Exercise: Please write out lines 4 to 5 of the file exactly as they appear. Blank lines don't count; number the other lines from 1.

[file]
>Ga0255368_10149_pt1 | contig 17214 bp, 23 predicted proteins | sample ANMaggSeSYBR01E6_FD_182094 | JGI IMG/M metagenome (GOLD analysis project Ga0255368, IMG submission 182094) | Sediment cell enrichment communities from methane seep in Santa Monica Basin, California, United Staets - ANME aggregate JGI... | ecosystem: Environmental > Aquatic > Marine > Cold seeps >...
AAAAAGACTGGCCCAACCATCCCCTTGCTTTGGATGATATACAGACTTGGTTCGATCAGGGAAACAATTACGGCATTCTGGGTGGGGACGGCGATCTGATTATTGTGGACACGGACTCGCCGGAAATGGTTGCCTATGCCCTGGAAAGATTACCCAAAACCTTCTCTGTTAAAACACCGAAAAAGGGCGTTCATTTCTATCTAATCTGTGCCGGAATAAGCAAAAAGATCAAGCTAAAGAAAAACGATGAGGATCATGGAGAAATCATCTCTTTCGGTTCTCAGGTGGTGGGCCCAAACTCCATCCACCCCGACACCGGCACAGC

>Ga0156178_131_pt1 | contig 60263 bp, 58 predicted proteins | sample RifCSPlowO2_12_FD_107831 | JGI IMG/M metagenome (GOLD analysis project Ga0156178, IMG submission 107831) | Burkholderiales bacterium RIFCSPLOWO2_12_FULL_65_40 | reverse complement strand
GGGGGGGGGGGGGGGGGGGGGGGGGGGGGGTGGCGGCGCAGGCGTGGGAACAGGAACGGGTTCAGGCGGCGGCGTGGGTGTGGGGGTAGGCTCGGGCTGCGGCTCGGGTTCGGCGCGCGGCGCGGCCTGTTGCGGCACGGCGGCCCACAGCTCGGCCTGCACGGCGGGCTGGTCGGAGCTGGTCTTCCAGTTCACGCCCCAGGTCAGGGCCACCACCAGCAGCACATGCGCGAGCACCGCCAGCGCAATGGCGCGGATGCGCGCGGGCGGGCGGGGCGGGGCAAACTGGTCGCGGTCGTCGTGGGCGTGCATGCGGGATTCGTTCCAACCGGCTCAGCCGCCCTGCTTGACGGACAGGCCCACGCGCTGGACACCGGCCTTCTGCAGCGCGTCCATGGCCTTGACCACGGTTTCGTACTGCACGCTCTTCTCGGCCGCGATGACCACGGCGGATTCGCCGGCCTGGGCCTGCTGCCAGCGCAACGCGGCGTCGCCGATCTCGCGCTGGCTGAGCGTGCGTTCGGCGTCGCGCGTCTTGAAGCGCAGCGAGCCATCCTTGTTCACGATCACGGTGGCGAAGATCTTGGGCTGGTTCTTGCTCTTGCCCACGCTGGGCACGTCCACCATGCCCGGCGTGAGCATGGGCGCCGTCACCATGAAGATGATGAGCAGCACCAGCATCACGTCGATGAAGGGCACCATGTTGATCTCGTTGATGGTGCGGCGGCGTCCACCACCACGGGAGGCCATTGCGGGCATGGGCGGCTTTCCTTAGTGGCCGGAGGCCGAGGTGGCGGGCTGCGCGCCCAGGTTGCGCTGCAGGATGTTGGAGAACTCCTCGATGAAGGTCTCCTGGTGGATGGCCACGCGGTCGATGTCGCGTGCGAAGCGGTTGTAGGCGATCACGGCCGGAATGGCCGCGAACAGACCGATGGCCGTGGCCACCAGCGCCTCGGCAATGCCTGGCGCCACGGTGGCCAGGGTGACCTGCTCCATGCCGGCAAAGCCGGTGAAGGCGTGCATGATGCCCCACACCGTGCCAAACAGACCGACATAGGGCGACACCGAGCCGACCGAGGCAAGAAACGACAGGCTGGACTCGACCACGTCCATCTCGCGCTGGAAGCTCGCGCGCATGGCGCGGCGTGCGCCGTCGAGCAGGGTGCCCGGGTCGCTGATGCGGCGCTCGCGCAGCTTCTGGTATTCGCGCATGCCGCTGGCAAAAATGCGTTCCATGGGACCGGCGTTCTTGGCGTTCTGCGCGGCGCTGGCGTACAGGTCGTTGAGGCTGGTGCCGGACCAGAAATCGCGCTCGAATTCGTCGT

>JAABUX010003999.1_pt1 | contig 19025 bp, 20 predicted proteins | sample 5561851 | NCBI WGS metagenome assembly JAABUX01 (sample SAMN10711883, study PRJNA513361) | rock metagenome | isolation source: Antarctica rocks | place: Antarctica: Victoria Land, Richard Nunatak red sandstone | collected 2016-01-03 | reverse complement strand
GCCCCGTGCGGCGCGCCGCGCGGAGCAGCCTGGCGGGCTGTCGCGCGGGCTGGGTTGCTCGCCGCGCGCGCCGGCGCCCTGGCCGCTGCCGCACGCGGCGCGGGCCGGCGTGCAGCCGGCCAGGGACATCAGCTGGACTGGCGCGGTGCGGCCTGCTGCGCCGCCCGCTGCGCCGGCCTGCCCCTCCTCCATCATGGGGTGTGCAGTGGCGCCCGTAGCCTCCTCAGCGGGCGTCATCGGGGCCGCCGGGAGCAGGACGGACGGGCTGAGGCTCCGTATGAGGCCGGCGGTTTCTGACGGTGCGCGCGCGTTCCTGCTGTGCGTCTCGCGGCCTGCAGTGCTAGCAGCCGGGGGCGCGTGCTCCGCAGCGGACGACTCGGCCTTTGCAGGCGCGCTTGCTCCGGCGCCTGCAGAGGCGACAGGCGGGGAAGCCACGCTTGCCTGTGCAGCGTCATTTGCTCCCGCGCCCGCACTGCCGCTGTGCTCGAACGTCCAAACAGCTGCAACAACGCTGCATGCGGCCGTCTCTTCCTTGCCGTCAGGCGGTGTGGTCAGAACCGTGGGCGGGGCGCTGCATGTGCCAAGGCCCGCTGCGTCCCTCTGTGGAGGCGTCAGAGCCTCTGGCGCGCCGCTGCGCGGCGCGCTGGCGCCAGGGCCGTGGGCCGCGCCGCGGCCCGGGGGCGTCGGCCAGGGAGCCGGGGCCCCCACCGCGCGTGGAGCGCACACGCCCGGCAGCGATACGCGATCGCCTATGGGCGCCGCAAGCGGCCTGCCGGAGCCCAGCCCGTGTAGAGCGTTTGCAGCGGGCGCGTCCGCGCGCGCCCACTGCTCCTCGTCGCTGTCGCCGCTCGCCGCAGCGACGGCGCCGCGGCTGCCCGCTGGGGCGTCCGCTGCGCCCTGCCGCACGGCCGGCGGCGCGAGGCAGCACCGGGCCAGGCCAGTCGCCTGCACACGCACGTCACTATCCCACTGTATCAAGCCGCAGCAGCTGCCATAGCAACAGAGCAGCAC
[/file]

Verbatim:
GGGGGGGGGGGGGGGGGGGGGGGGGGGGGGTGGCGGCGCAGGCGTGGGAACAGGAACGGGTTCAGGCGGCGGCGTGGGTGTGGGGGTAGGCTCGGGCTGCGGCTCGGGTTCGGCGCGCGGCGCGGCCTGTTGCGGCACGGCGGCCCACAGCTCGGCCTGCACGGCGGGCTGGTCGGAGCTGGTCTTCCAGTTCACGCCCCAGGTCAGGGCCACCACCAGCAGCACATGCGCGAGCACCGCCAGCGCAATGGCGCGGATGCGCGCGGGCGGGCGGGGCGGGGCAAACTGGTCGCGGTCGTCGTGGGCGTGCATGCGGGATTCGTTCCAACCGGCTCAGCCGCCCTGCTTGACGGACAGGCCCACGCGCTGGACACCGGCCTTCTGCAGCGCGTCCATGGCCTTGACCACGGTTTCGTACTGCACGCTCTTCTCGGCCGCGATGACCACGGCGGATTCGCCGGCCTGGGCCTGCTGCCAGCGCAACGCGGCGTCGCCGATCTCGCGCTGGCTGAGCGTGCGTTCGGCGTCGCGCGTCTTGAAGCGCAGCGAGCCATCCTTGTTCACGATCACGGTGGCGAAGATCTTGGGCTGGTTCTTGCTCTTGCCCACGCTGGGCACGTCCACCATGCCCGGCGTGAGCATGGGCGCCGTCACCATGAAGATGATGAGCAGCACCAGCATCACGTCGATGAAGGGCACCATGTTGATCTCGTTGATGGTGCGGCGGCGTCCACCACCACGGGAGGCCATTGCGGGCATGGGCGGCTTTCCTTAGTGGCCGGAGGCCGAGGTGGCGGGCTGCGCGCCCAGGTTGCGCTGCAGGATGTTGGAGAACTCCTCGATGAAGGTCTCCTGGTGGATGGCCACGCGGTCGATGTCGCGTGCGAAGCGGTTGTAGGCGATCACGGCCGGAATGGCCGCGAACAGACCGATGGCCGTGGCCACCAGCGCCTCGGCAATGCCTGGCGCCACGGTGGCCAGGGTGACCTGCTCCATGCCGGCAAAGCCGGTGAAGGCGTGCATGATGCCCCACACCGTGCCAAACAGACCGACATAGGGCGACACCGAGCCGACCGAGGCAAGAAACGACAGGCTGGACTCGACCACGTCCATCTCGCGCTGGAAGCTCGCGCGCATGGCGCGGCGTGCGCCGTCGAGCAGGGTGCCCGGGTCGCTGATGCGGCGCTCGCGCAGCTTCTGGTATTCGCGCATGCCGCTGGCAAAAATGCGTTCCATGGGACCGGCGTTCTTGGCGTTCTGCGCGGCGCTGGCGTACAGGTCGTTGAGGCTGGTGCCGGACCAGAAATCGCGCTCGAATTCGTCGT

>JAABUX010003999.1_pt1 | contig 19025 bp, 20 predicted proteins | sample 5561851 | NCBI WGS metagenome assembly JAABUX01 (sample SAMN10711883, study PRJNA513361) | rock metagenome | isolation source: Antarctica rocks | place: Antarctica: Victoria Land, Richard Nunatak red sandstone | collected 2016-01-03 | reverse complement strand